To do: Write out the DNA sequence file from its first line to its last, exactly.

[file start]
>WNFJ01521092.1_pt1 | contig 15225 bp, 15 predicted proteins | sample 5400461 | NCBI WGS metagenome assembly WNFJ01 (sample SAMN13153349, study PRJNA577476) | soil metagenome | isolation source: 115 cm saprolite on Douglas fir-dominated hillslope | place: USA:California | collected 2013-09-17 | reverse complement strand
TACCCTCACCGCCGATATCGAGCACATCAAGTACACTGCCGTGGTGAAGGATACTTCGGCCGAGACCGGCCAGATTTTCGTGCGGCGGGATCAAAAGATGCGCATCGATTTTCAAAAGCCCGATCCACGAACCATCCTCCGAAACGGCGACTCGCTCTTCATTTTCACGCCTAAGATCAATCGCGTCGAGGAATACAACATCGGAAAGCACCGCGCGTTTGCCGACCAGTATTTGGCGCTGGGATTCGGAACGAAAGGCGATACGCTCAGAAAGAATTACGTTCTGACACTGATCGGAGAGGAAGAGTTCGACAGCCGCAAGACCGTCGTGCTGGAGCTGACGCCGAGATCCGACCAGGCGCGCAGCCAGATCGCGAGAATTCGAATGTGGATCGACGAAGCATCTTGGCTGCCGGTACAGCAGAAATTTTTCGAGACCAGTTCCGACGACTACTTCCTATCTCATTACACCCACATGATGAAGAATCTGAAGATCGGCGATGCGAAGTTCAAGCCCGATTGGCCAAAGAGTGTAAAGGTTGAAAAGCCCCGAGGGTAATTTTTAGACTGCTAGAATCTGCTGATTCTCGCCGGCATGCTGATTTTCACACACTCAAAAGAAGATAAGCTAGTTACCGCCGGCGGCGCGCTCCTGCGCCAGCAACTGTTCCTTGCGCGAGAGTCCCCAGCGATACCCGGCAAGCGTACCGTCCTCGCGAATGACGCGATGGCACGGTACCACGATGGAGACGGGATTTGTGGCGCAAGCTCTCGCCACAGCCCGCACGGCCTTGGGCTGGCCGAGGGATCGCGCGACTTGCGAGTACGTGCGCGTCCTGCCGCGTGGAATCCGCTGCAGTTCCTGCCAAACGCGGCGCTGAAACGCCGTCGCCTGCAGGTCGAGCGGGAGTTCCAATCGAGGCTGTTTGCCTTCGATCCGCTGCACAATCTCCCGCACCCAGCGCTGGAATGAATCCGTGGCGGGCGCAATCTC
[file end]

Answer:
>WNFJ01521092.1_pt1 | contig 15225 bp, 15 predicted proteins | sample 5400461 | NCBI WGS metagenome assembly WNFJ01 (sample SAMN13153349, study PRJNA577476) | soil metagenome | isolation source: 115 cm saprolite on Douglas fir-dominated hillslope | place: USA:California | collected 2013-09-17 | reverse complement strand
TACCCTCACCGCCGATATCGAGCACATCAAGTACACTGCCGTGGTGAAGGATACTTCGGCCGAGACCGGCCAGATTTTCGTGCGGCGGGATCAAAAGATGCGCATCGATTTTCAAAAGCCCGATCCACGAACCATCCTCCGAAACGGCGACTCGCTCTTCATTTTCACGCCTAAGATCAATCGCGTCGAGGAATACAACATCGGAAAGCACCGCGCGTTTGCCGACCAGTATTTGGCGCTGGGATTCGGAACGAAAGGCGATACGCTCAGAAAGAATTACGTTCTGACACTGATCGGAGAGGAAGAGTTCGACAGCCGCAAGACCGTCGTGCTGGAGCTGACGCCGAGATCCGACCAGGCGCGCAGCCAGATCGCGAGAATTCGAATGTGGATCGACGAAGCATCTTGGCTGCCGGTACAGCAGAAATTTTTCGAGACCAGTTCCGACGACTACTTCCTATCTCATTACACCCACATGATGAAGAATCTGAAGATCGGCGATGCGAAGTTCAAGCCCGATTGGCCAAAGAGTGTAAAGGTTGAAAAGCCCCGAGGGTAATTTTTAGACTGCTAGAATCTGCTGATTCTCGCCGGCATGCTGATTTTCACACACTCAAAAGAAGATAAGCTAGTTACCGCCGGCGGCGCGCTCCTGCGCCAGCAACTGTTCCTTGCGCGAGAGTCCCCAGCGATACCCGGCAAGCGTACCGTCCTCGCGAATGACGCGATGGCACGGTACCACGATGGAGACGGGATTTGTGGCGCAAGCTCTCGCCACAGCCCGCACGGCCTTGGGCTGGCCGAGGGATCGCGCGACTTGCGAGTACGTGCGCGTCCTGCCGCGTGGAATCCGCTGCAGTTCCTGCCAAACGCGGCGCTGAAACGCCGTCGCCTGCAGGTCGAGCGGGAGTTCCAATCGAGGCTGTTTGCCTTCGATCCGCTGCACAATCTCCCGCACCCAGCGCTGGAATGAATCCGTGGCGGGCGCAATCTC